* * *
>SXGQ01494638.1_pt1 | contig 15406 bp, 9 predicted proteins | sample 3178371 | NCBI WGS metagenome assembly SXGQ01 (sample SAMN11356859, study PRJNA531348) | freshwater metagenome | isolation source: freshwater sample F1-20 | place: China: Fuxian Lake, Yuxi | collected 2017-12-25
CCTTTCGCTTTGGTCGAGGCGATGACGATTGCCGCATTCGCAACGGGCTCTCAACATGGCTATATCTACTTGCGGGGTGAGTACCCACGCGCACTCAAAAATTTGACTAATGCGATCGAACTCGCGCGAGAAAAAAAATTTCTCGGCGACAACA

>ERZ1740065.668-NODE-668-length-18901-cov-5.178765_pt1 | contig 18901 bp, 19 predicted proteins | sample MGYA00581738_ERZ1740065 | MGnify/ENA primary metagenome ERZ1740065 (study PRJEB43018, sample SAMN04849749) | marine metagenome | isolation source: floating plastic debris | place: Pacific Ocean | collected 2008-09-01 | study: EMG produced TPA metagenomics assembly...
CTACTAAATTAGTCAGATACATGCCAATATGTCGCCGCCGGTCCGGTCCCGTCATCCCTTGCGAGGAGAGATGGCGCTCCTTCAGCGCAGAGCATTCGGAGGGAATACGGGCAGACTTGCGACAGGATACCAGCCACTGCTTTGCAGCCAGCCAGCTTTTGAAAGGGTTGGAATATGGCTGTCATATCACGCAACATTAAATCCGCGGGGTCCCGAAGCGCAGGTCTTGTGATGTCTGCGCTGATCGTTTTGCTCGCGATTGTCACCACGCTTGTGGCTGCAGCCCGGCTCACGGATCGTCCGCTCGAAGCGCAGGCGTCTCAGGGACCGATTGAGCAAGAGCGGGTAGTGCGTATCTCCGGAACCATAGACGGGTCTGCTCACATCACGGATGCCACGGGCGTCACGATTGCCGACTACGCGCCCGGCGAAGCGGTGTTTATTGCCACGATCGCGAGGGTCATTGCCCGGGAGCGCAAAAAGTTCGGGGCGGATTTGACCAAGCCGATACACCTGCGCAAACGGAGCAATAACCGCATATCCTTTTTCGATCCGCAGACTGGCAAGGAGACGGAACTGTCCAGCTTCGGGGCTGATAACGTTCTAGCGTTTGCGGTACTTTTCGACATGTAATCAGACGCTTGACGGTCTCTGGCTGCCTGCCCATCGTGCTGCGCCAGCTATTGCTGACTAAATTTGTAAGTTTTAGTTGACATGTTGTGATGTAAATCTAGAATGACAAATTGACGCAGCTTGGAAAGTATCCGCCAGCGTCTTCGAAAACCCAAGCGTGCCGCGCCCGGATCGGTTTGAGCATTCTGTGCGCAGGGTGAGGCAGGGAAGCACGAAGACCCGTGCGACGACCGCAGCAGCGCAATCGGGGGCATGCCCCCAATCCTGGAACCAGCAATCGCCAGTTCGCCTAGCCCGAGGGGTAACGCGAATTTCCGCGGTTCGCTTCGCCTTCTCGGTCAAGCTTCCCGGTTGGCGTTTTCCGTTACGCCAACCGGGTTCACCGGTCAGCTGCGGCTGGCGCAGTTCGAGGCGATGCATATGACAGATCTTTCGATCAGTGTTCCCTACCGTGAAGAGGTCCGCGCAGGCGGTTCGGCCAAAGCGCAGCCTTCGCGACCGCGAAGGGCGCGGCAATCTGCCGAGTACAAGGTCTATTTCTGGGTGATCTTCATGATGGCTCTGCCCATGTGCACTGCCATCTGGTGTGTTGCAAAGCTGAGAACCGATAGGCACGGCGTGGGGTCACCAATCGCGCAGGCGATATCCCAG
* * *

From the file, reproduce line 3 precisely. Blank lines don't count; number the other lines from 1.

>ERZ1740065.668-NODE-668-length-18901-cov-5.178765_pt1 | contig 18901 bp, 19 predicted proteins | sample MGYA00581738_ERZ1740065 | MGnify/ENA primary metagenome ERZ1740065 (study PRJEB43018, sample SAMN04849749) | marine metagenome | isolation source: floating plastic debris | place: Pacific Ocean | collected 2008-09-01 | study: EMG produced TPA metagenomics assembly...